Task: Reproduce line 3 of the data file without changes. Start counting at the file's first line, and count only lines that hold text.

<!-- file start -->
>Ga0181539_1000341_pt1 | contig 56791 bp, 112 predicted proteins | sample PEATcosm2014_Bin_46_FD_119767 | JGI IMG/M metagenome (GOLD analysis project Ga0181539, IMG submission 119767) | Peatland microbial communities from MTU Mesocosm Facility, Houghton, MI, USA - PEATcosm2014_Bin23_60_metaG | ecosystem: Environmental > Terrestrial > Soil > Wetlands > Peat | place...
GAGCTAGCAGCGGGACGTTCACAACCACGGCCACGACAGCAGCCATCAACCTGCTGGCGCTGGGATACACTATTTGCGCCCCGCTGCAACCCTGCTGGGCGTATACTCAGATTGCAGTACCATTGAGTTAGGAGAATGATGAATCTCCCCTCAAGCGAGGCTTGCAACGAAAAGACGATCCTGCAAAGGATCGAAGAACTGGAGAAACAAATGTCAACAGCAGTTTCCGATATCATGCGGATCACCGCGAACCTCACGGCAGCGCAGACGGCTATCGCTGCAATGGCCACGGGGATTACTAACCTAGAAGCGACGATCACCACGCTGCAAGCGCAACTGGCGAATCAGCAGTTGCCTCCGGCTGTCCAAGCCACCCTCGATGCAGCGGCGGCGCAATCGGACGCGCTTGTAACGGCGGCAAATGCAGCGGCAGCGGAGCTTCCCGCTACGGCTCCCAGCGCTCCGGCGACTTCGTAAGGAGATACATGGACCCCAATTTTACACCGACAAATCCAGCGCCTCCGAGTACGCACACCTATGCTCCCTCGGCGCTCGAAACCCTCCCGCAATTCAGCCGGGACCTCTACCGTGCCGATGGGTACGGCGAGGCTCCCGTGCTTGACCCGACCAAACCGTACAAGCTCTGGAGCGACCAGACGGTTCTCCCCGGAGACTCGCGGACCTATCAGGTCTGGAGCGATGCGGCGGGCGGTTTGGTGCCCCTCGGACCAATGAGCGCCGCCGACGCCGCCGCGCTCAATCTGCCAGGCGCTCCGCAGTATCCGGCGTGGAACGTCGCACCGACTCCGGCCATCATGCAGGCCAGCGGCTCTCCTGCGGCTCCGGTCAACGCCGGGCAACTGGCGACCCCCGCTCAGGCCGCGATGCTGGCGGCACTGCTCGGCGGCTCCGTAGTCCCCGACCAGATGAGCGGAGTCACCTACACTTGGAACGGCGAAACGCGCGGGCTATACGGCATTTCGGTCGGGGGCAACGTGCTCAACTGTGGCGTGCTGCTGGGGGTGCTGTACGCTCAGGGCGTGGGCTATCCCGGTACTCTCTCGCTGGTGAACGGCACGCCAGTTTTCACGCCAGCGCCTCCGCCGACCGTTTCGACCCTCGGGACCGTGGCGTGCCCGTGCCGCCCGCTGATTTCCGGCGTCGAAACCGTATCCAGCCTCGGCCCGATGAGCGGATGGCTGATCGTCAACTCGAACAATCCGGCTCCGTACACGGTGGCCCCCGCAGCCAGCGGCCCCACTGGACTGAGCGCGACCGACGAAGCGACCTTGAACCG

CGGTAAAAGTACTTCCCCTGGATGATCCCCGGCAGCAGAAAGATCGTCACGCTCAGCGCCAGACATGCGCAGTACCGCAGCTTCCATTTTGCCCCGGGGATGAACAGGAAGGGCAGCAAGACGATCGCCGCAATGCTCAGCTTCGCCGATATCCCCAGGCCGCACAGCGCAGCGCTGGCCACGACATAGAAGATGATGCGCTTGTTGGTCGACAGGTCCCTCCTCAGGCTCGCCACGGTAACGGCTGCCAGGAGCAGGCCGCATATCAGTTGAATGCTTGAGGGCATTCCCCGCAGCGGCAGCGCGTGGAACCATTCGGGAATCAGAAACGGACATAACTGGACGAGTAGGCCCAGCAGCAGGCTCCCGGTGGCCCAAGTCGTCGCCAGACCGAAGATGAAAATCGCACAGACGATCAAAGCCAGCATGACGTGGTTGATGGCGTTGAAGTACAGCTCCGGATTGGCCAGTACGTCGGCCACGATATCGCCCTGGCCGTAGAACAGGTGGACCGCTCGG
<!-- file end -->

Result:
CGGTAAAAGTACTTCCCCTGGATGATCCCCGGCAGCAGAAAGATCGTCACGCTCAGCGCCAGACATGCGCAGTACCGCAGCTTCCATTTTGCCCCGGGGATGAACAGGAAGGGCAGCAAGACGATCGCCGCAATGCTCAGCTTCGCCGATATCCCCAGGCCGCACAGCGCAGCGCTGGCCACGACATAGAAGATGATGCGCTTGTTGGTCGACAGGTCCCTCCTCAGGCTCGCCACGGTAACGGCTGCCAGGAGCAGGCCGCATATCAGTTGAATGCTTGAGGGCATTCCCCGCAGCGGCAGCGCGTGGAACCATTCGGGAATCAGAAACGGACATAACTGGACGAGTAGGCCCAGCAGCAGGCTCCCGGTGGCCCAAGTCGTCGCCAGACCGAAGATGAAAATCGCACAGACGATCAAAGCCAGCATGACGTGGTTGATGGCGTTGAAGTACAGCTCCGGATTGGCCAGTACGTCGGCCACGATATCGCCCTGGCCGTAGAACAGGTGGACCGCTCGG